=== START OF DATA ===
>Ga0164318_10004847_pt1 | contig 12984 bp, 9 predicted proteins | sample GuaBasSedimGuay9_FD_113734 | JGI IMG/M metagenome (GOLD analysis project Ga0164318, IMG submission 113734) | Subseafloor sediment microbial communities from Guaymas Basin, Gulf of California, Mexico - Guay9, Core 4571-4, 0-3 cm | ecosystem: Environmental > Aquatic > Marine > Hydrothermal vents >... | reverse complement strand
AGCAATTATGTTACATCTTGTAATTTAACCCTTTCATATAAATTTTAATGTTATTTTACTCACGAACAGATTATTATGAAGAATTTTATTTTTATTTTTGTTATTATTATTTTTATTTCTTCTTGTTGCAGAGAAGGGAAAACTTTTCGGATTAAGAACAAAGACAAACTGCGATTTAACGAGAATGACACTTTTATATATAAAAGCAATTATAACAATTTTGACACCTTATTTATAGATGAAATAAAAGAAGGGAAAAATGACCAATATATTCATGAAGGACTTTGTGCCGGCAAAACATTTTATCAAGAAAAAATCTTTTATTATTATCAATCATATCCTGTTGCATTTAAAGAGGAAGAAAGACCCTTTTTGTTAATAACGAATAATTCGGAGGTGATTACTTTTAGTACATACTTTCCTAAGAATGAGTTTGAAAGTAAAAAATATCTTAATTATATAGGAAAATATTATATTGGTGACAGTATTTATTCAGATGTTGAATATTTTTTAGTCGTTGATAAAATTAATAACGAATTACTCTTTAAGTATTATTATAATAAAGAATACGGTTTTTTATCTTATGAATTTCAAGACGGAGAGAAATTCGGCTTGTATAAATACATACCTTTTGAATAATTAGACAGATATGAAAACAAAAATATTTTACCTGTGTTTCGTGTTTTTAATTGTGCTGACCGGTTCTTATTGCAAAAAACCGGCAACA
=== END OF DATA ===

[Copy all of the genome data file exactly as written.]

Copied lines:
>Ga0164318_10004847_pt1 | contig 12984 bp, 9 predicted proteins | sample GuaBasSedimGuay9_FD_113734 | JGI IMG/M metagenome (GOLD analysis project Ga0164318, IMG submission 113734) | Subseafloor sediment microbial communities from Guaymas Basin, Gulf of California, Mexico - Guay9, Core 4571-4, 0-3 cm | ecosystem: Environmental > Aquatic > Marine > Hydrothermal vents >... | reverse complement strand
AGCAATTATGTTACATCTTGTAATTTAACCCTTTCATATAAATTTTAATGTTATTTTACTCACGAACAGATTATTATGAAGAATTTTATTTTTATTTTTGTTATTATTATTTTTATTTCTTCTTGTTGCAGAGAAGGGAAAACTTTTCGGATTAAGAACAAAGACAAACTGCGATTTAACGAGAATGACACTTTTATATATAAAAGCAATTATAACAATTTTGACACCTTATTTATAGATGAAATAAAAGAAGGGAAAAATGACCAATATATTCATGAAGGACTTTGTGCCGGCAAAACATTTTATCAAGAAAAAATCTTTTATTATTATCAATCATATCCTGTTGCATTTAAAGAGGAAGAAAGACCCTTTTTGTTAATAACGAATAATTCGGAGGTGATTACTTTTAGTACATACTTTCCTAAGAATGAGTTTGAAAGTAAAAAATATCTTAATTATATAGGAAAATATTATATTGGTGACAGTATTTATTCAGATGTTGAATATTTTTTAGTCGTTGATAAAATTAATAACGAATTACTCTTTAAGTATTATTATAATAAAGAATACGGTTTTTTATCTTATGAATTTCAAGACGGAGAGAAATTCGGCTTGTATAAATACATACCTTTTGAATAATTAGACAGATATGAAAACAAAAATATTTTACCTGTGTTTCGTGTTTTTAATTGTGCTGACCGGTTCTTATTGCAAAAAACCGGCAACA